Microsoft eliminated the “ethics and society” team dedicated to guiding the company to ensure responsible and ethical AI product designs before they ship to the public. Part of the group’s role was to dig into possible problems that could arise in the future due to these AI initiatives. This role had effects on the speed of the company’s AI product rollouts, making the group’s presence somehow both a boon and a bane for the software giant.
Prior to the removal of the team, John Montgomery, corporate vice president of AI, said there was pressure being put on Microsoft employees, with the leaders asking for faster shipping of AI products. Montgomery said that this led to the transfer of some of the team’s members to other AI organization areas. By October, the team was left with roughly seven people, according to The Verge.
“The pressure from [CTO] Kevin [Scott] and [CEO] Satya [Nadella] is very, very high to take these most recent OpenAI models and the ones that come after them and move them into customers hands at a very high speed,” said Montgomery in the audio recording obtained by Platformer.
One employee asked Montgomery to “reconsider this decision,” but the AI domain leader turned it down.
“Can I reconsider? I don’t think I will,” Montgomery responded. “Cause unfortunately the pressures remain the same. You don’t have the view that I have, and probably you can be thankful for that. There’s a lot of stuff being ground up into the sausage.”
In that same meeting, Montgomery assured that the team was “going away” but “evolving.” However, months after that, the remaining group members were informed that the whole team would be removed.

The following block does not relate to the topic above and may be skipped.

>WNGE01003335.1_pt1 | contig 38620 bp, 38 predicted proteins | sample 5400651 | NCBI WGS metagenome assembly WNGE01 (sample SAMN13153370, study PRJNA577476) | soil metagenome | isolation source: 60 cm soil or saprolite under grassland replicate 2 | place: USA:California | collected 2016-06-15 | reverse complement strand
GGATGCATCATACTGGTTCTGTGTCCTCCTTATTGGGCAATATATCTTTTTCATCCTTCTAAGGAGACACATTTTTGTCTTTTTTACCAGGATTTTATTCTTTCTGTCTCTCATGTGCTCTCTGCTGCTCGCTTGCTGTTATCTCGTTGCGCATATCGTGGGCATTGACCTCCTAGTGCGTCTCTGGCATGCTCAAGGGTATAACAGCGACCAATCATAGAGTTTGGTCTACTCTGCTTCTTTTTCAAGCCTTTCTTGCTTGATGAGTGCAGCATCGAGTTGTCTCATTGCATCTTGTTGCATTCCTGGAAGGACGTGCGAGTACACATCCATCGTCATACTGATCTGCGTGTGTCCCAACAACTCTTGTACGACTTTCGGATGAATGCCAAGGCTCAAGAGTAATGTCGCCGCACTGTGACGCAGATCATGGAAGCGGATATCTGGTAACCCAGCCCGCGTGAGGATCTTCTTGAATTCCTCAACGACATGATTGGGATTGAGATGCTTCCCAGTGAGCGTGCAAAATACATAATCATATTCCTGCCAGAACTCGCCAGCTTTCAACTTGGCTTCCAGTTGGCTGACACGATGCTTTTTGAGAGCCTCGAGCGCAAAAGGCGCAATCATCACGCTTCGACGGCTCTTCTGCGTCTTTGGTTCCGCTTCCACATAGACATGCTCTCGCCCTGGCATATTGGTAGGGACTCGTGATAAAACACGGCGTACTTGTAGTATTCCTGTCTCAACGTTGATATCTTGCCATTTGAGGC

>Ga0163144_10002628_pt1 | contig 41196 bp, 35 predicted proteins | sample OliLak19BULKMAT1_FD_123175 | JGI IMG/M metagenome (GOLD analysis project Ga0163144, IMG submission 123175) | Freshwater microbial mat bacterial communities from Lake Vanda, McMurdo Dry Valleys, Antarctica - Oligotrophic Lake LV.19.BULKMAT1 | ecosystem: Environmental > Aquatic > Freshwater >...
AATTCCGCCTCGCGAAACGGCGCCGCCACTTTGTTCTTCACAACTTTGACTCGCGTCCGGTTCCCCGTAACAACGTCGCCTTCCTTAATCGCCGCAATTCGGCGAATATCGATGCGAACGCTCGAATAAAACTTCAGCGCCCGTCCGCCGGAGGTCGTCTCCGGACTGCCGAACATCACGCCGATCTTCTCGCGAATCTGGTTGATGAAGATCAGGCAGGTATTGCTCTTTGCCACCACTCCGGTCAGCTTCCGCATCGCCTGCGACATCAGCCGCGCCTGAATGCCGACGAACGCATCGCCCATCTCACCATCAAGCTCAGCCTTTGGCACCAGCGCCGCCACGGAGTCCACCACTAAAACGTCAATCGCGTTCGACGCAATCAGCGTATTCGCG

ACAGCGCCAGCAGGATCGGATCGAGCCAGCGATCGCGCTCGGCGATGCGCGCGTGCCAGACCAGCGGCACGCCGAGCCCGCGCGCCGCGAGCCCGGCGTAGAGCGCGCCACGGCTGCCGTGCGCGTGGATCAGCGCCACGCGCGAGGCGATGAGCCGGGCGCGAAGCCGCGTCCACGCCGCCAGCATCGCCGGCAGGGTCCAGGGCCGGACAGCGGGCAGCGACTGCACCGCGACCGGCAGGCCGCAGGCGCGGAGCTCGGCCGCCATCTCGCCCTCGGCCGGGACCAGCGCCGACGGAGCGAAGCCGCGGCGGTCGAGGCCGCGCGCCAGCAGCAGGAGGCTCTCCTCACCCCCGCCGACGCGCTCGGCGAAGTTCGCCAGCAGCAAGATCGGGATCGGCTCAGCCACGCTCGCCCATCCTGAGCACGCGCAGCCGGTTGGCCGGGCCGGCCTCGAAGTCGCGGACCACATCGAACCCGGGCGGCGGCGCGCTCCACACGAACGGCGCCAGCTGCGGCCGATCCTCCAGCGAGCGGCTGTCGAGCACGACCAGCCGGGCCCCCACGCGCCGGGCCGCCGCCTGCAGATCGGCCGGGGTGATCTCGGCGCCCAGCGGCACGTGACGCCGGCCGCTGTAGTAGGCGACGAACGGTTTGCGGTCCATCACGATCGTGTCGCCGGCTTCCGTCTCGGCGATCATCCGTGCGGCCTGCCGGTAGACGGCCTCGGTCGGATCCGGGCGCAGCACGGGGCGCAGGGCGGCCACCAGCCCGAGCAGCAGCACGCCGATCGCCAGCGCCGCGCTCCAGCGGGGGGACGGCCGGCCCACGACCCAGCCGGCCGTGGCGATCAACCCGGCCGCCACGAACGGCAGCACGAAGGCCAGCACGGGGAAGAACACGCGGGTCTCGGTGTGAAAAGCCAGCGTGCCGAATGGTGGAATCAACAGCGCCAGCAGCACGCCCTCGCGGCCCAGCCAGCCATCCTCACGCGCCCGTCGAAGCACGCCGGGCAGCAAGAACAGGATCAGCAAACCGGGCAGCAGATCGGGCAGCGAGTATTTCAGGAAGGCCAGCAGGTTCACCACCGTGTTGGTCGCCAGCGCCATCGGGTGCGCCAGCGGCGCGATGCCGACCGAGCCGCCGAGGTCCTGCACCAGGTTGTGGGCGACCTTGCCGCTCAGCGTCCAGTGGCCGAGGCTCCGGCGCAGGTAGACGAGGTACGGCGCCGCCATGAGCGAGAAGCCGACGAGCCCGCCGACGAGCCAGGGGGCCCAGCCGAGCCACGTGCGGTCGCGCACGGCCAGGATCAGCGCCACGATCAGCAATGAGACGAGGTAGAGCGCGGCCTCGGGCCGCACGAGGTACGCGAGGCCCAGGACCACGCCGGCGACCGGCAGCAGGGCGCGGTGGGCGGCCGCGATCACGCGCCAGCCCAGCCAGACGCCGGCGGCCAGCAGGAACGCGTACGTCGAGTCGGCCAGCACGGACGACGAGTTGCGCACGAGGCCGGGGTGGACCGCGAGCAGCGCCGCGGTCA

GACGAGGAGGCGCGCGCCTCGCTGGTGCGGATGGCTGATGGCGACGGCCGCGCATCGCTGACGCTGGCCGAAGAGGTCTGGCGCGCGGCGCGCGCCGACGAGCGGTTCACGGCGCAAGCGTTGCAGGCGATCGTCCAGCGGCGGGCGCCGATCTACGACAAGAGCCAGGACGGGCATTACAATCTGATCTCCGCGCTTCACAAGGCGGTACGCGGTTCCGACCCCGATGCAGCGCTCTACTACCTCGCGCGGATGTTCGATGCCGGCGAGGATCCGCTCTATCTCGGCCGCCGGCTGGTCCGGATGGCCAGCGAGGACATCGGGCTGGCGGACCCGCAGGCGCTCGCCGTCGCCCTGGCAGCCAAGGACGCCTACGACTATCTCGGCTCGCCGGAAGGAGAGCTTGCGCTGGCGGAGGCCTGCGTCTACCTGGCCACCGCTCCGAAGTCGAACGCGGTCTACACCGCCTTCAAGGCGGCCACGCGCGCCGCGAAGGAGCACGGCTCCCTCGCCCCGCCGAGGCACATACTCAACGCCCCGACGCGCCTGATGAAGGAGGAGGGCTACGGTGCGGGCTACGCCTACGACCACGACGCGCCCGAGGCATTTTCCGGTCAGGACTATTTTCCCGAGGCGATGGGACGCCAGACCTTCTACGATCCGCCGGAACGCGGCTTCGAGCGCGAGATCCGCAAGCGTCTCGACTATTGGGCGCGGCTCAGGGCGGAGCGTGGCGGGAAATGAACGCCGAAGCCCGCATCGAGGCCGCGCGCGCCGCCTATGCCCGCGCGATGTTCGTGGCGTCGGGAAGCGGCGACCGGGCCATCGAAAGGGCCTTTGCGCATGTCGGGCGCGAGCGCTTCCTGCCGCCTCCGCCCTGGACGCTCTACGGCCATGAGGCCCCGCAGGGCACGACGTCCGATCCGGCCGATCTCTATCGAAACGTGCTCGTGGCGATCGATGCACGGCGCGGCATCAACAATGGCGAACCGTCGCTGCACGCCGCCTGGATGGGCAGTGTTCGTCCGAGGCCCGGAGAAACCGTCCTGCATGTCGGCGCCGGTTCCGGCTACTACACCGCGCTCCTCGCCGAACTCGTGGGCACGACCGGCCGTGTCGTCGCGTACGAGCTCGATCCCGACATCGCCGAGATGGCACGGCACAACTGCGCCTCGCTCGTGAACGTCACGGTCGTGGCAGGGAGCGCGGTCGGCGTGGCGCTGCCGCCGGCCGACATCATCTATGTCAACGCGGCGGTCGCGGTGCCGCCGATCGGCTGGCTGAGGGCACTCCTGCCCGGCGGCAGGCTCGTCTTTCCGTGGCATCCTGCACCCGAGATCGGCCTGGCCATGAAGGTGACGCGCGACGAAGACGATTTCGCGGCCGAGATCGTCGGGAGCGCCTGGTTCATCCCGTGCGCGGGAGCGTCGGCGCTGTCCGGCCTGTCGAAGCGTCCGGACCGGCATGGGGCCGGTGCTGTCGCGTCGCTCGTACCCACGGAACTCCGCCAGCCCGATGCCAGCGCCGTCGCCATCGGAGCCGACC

The killing of the ethics and society team is still part of Microsoft’s plan to lay off 10,000 employees within its workforce. However, Montgomery’s words about the explicit will of company leaders about faster AI product shipping give this decision a whole different context. According to the report, employees shared the same thought, admitting Microsoft has shifted its focus on competing with its rivals by shipping AI products faster and has become “less interested” in the team’s actual goals.
Despite this, the company still seems to value responsible AI use and product creation by maintaining other teams overseeing the design and creation processes. Currently, there are three teams still active for guiding Microsoft’s AI initiatives: Aether Committee, the Office of Responsible AI, and Responsible AI Strategy in Engineering.
Yet, while the three teams seem to have almost the same responsibilities as the ethics and society team, employees said that what made the latter special was its work to ensure that Microsoft’s responsible AI principles were incorporated into the products being shipped. And with AI tech still practically an unfamiliar realm for tech companies, this role indeed bears great significance.